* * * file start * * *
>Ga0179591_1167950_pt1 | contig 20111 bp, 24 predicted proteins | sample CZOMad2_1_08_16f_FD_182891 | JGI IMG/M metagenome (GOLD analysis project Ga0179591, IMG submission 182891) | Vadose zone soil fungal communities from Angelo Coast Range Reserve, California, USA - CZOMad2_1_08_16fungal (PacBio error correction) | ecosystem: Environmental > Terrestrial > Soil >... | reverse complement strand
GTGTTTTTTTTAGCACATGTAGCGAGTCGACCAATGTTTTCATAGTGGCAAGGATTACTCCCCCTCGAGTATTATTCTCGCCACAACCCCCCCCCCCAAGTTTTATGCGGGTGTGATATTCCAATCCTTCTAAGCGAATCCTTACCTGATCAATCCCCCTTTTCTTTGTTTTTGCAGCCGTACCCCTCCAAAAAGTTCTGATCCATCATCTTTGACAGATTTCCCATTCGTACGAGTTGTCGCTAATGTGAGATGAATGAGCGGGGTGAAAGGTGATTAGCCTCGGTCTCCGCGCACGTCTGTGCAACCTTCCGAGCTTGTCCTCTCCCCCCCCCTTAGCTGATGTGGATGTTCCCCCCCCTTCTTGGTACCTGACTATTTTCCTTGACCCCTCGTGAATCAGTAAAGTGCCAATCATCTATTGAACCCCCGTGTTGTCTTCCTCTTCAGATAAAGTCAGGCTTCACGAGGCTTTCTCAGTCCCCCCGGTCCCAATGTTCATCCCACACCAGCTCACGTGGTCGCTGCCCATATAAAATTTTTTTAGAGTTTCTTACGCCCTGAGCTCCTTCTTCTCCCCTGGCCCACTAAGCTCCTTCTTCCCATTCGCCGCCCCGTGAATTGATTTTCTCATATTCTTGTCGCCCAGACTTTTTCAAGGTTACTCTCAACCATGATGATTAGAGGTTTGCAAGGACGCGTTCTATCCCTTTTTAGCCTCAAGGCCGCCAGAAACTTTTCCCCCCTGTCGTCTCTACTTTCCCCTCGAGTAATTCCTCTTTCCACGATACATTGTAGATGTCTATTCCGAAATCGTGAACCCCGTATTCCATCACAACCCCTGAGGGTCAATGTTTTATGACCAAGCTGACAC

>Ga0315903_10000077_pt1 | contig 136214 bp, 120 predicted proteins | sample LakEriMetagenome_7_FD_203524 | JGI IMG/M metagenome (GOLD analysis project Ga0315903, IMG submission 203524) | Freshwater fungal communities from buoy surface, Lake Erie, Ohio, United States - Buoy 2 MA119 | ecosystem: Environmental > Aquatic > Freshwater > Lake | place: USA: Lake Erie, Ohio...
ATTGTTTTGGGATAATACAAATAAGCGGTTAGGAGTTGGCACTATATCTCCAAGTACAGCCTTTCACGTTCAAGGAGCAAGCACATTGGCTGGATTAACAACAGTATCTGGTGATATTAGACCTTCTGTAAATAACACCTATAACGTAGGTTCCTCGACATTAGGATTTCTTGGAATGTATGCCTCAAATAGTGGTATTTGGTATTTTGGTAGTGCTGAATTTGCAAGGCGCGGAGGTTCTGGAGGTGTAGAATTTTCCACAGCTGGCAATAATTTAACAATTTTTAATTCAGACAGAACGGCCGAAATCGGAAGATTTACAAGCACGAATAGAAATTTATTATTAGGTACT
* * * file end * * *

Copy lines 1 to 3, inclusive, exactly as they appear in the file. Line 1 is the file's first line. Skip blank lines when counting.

>Ga0179591_1167950_pt1 | contig 20111 bp, 24 predicted proteins | sample CZOMad2_1_08_16f_FD_182891 | JGI IMG/M metagenome (GOLD analysis project Ga0179591, IMG submission 182891) | Vadose zone soil fungal communities from Angelo Coast Range Reserve, California, USA - CZOMad2_1_08_16fungal (PacBio error correction) | ecosystem: Environmental > Terrestrial > Soil >... | reverse complement strand
GTGTTTTTTTTAGCACATGTAGCGAGTCGACCAATGTTTTCATAGTGGCAAGGATTACTCCCCCTCGAGTATTATTCTCGCCACAACCCCCCCCCCCAAGTTTTATGCGGGTGTGATATTCCAATCCTTCTAAGCGAATCCTTACCTGATCAATCCCCCTTTTCTTTGTTTTTGCAGCCGTACCCCTCCAAAAAGTTCTGATCCATCATCTTTGACAGATTTCCCATTCGTACGAGTTGTCGCTAATGTGAGATGAATGAGCGGGGTGAAAGGTGATTAGCCTCGGTCTCCGCGCACGTCTGTGCAACCTTCCGAGCTTGTCCTCTCCCCCCCCCTTAGCTGATGTGGATGTTCCCCCCCCTTCTTGGTACCTGACTATTTTCCTTGACCCCTCGTGAATCAGTAAAGTGCCAATCATCTATTGAACCCCCGTGTTGTCTTCCTCTTCAGATAAAGTCAGGCTTCACGAGGCTTTCTCAGTCCCCCCGGTCCCAATGTTCATCCCACACCAGCTCACGTGGTCGCTGCCCATATAAAATTTTTTTAGAGTTTCTTACGCCCTGAGCTCCTTCTTCTCCCCTGGCCCACTAAGCTCCTTCTTCCCATTCGCCGCCCCGTGAATTGATTTTCTCATATTCTTGTCGCCCAGACTTTTTCAAGGTTACTCTCAACCATGATGATTAGAGGTTTGCAAGGACGCGTTCTATCCCTTTTTAGCCTCAAGGCCGCCAGAAACTTTTCCCCCCTGTCGTCTCTACTTTCCCCTCGAGTAATTCCTCTTTCCACGATACATTGTAGATGTCTATTCCGAAATCGTGAACCCCGTATTCCATCACAACCCCTGAGGGTCAATGTTTTATGACCAAGCTGACAC

>Ga0315903_10000077_pt1 | contig 136214 bp, 120 predicted proteins | sample LakEriMetagenome_7_FD_203524 | JGI IMG/M metagenome (GOLD analysis project Ga0315903, IMG submission 203524) | Freshwater fungal communities from buoy surface, Lake Erie, Ohio, United States - Buoy 2 MA119 | ecosystem: Environmental > Aquatic > Freshwater > Lake | place: USA: Lake Erie, Ohio...